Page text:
Lavenders are drought-resistant plants that thrive in harsh, arid environments with intense sunlight; therefore, unless the plant is kept indoors and hasn’t received water for months, it is rare that it gets underwatered.
Reduce the watering to once every two weeks and provide shelter for the lavender if it is displaying the signs of stress associated with an overwatered plant. It may then recover.
Along with making sure the lavender is planted in a container with drainage holes in the base and well-draining soil that has been improved with sand or gravel, this should be done.
The best way to water lavender in pots is to wet it first and then let it dry completely. This method results in water trickling out the bottom of the container (which is also a sign that the soil is well draining).
If there has been a lot of rain in the two weeks since you last watered, you can wait a few days before watering your outside potted lavender until the soil feels dry to the tip of your finger before you water it again.
It should be noted that watering newly planted lavender differs from watering lavender that has already grown. For information on when to water lavenders at different stages of growth, read my guide on watering lavenders in pots.
4. Not Enough SunLight
Lavenders thrive in full sun and won’t last very long in the shadow, but they do produce the most flowers and have the greatest smells when they do. Lavenders will benefit from as much sun as possible, even during their winter hibernation.
The smell will be stronger and the plant will produce more blooms as they get more sun. A location with at least 6 hours of sun each day (morning sun is best, but more is desirable) is ideal for your potted lavender.
Moving the pot as soon as possible to the sunniest part of your garden or patio can help the lavender grow better, create more flowers, and make more oil the following season. Lavenders that receive too much shade will show poor growth, have fewer flowers, and produce less oil.
5. Wrong Potted Lavender for your Climate
The most resilient cultivars of English lavender (Lavandula angustifolia) include Munstead and Hidcote, which can withstand frosts and winter temperatures as low as 14°F (-10°C) and are classified hardy up to USDA zone 4.
While lavender varieties from Spain and France are not cold tolerant and will perish in freezing temperatures and winter frosts.
Because French and Spanish lavenders are only hardy in USDA hardiness zones 7-9, they cannot be grown outdoors in many temperate climates in pots.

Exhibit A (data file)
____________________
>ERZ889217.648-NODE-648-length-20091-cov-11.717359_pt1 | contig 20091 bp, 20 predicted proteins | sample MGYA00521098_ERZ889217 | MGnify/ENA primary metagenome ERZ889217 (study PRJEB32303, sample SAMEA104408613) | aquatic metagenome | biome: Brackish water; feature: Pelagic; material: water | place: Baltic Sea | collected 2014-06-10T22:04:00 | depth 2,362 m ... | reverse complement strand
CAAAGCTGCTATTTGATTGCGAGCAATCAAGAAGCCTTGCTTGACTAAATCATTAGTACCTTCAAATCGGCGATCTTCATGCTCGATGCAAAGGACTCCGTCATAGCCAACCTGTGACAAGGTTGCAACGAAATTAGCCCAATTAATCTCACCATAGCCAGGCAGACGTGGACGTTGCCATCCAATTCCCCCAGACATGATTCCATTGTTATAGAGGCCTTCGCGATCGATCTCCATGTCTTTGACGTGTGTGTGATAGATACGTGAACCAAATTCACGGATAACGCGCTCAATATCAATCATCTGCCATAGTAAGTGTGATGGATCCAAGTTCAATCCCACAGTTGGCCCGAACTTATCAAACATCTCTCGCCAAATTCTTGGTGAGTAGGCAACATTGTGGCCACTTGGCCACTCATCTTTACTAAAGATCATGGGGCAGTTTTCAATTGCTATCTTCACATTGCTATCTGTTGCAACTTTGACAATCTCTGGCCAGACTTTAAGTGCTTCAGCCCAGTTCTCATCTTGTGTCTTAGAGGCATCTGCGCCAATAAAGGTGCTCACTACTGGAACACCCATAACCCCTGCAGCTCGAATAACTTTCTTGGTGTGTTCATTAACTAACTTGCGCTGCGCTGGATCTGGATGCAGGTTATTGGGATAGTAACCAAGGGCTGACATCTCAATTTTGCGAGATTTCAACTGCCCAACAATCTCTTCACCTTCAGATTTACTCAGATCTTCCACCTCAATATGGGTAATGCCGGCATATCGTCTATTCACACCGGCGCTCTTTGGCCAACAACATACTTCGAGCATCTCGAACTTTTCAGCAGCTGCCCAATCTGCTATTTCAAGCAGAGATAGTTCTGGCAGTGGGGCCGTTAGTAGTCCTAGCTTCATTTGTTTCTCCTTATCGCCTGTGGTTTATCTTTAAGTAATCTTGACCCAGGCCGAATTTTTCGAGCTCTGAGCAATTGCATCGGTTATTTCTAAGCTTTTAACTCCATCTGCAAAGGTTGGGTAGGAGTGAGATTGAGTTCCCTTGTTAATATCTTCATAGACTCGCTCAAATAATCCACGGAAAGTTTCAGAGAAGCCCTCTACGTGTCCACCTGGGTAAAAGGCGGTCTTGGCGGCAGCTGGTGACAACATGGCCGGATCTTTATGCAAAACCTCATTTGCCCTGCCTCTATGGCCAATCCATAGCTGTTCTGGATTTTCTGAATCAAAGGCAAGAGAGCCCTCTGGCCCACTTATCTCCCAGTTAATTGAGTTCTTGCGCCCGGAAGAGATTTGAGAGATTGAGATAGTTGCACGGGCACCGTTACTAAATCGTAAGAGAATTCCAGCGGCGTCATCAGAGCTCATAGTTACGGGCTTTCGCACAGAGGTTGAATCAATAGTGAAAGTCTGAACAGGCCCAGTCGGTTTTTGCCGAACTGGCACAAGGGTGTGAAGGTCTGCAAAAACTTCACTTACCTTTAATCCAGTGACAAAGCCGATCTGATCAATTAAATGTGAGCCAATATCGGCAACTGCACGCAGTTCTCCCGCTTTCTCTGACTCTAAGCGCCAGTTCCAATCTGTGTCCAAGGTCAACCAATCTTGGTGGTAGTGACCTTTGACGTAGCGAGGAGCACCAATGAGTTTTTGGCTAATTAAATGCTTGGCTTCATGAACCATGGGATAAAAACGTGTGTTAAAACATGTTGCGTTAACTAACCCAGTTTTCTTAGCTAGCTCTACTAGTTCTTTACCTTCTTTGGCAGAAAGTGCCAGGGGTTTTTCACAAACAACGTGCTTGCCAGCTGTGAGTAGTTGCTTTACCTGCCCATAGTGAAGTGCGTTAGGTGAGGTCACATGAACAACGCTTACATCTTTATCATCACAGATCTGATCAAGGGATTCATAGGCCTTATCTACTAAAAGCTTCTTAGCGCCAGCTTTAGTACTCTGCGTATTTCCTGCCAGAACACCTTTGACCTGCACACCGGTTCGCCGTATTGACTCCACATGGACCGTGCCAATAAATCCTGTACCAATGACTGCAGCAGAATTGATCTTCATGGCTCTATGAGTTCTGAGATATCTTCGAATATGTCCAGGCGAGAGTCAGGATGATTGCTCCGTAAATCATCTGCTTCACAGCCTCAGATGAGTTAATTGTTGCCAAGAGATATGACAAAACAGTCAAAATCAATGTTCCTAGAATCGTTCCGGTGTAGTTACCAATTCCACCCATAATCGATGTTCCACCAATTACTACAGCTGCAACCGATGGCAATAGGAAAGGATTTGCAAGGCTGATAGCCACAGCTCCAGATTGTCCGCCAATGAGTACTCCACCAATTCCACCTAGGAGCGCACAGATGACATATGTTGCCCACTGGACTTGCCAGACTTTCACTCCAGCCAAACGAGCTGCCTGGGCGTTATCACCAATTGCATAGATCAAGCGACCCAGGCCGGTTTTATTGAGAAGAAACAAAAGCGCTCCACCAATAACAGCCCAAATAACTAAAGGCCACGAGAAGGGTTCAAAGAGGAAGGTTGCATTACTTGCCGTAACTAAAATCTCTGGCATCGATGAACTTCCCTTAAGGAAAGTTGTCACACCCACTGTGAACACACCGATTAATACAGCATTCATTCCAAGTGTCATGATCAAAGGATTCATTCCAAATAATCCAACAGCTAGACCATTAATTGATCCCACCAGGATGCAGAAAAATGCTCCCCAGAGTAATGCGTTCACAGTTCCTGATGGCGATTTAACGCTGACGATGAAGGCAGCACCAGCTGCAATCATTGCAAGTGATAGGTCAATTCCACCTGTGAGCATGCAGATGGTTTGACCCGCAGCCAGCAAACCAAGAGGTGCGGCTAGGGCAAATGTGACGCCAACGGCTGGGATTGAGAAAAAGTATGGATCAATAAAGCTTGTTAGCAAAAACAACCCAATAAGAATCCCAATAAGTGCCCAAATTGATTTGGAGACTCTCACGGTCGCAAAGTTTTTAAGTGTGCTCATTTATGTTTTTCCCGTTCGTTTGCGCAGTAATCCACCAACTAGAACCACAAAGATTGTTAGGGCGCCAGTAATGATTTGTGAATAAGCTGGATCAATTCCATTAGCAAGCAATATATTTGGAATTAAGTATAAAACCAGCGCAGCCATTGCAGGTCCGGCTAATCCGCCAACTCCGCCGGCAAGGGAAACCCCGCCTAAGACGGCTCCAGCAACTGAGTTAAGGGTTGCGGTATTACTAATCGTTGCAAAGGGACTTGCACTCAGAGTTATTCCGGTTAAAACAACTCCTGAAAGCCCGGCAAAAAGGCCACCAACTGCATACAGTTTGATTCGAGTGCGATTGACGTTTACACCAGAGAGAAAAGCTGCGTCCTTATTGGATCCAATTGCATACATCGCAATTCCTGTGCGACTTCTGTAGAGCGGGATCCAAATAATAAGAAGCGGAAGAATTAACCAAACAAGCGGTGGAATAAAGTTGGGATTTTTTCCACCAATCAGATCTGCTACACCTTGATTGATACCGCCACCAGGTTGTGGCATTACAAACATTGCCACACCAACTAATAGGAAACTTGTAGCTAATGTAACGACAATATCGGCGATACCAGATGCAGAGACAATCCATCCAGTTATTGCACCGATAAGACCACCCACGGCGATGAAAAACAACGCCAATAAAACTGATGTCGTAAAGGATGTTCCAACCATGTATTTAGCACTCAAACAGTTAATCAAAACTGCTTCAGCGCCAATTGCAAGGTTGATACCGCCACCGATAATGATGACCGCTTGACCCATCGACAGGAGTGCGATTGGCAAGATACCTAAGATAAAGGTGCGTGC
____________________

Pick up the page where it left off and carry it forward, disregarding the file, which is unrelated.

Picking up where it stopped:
So examine the species of your lavender type to see if it is cold hardy if it appears to be in distress and the weather is chilly.
It should be noted that the effects of extreme heat and cold can be more pronounced for potted lavenders because pots leave lavender roots more exposed to the cold with less insulation and more susceptible to the drying effects of heat as the pot can heat up in blazing sunshine. For this reason, it is important to plant lavender in a pot that is 16 inches across so that it can contain more soil to protect the lavender.
English lavenders are the ideal choice if you live in a colder area that endures frosts because they produce an abundance of flowers, have the best smell, and can last up to 15 years with proper care.
The most adaptable species is English lavender, which can withstand both cold and drought-like circumstances.
If you’re ready to bring the pots inside as soon as the temperature begins to fall before winter, you can grow French and Spanish lavenders in cooler climes.
For additional information, please see my post on the precise procedures for caring for potted lavenders in winter, which covers French, Spanish, and English lavenders.
- The wrong kind of pot is frequently the cause of dying lavender plants in containers. If the container doesn’t have drainage holes at the bottom, it will overflow with water, which will cause the lavender to get root rot. The soil will get too wet for the roots of the lavender plant if drip trays are placed underneath the container to collect extra water.
- Just as crucial as choosing the appropriate kind of pot is the soil composition. Sand or gravel must be added to the potting mix to improve the soil’s ability to drain well and hold little water. Lavenders are evolved to withstand dryness and thrive on dry, sandy soils with medium to low nitrogen levels. The lavender plant will become leggy and produce fewer flowers if the soil is overly fertile and the foliage will turn yellow. For the best soil structure and level of nutrients, the soil should be around 30% sand or gravel to 70% organic soil.
- Although established lavender should only receive water once every two weeks during the growing season and not at all during the winter, potted lavender outdoors does benefit from the favorable drainage conditions provided by pots. If you water your lavender plant too often, the leaves may turn brown and the stems will appear to be drooping. The plant might recover if the watering schedule is reduced to once every two weeks.
- For the best results in terms of smells and blossoms, lavender pots and containers should be in full sun. Move your pot to the sunniest area of your garden or patio because lavenders do not thrive in the shade.
- While French and Spanish lavenders are only cold hardy in USDA zones 7-9 and will freeze to death in the winter, English lavenders are cold hardy and can withstand frosts. In order to protect French and Spanish lavender plants during the winter, bring them indoors. Alternatively, exclusively grow English lavender cultivars like Munstead and Hidcote, which are drought- and cold-tolerant and yield the best scents and show-stopping blooms.
Is it okay to have pots without drainage?
Without drainage holes, plants in containers are more likely to become overwatered. The soil at the bottom of the pot may be drenched with water even if the soil surface appears to be dry. Root rot, a hazardous condition that can quickly kill your plants, can be caused by waterlogged soil.
What can I use at the bottom of a pot for drainage?
Use a layer of plastic bottles at the bottom of large planting containers to help fill them up with soil. The tops should still be on the bottles, which should be empty but not crushed. Both water bottles and half-gallon jugs are acceptable.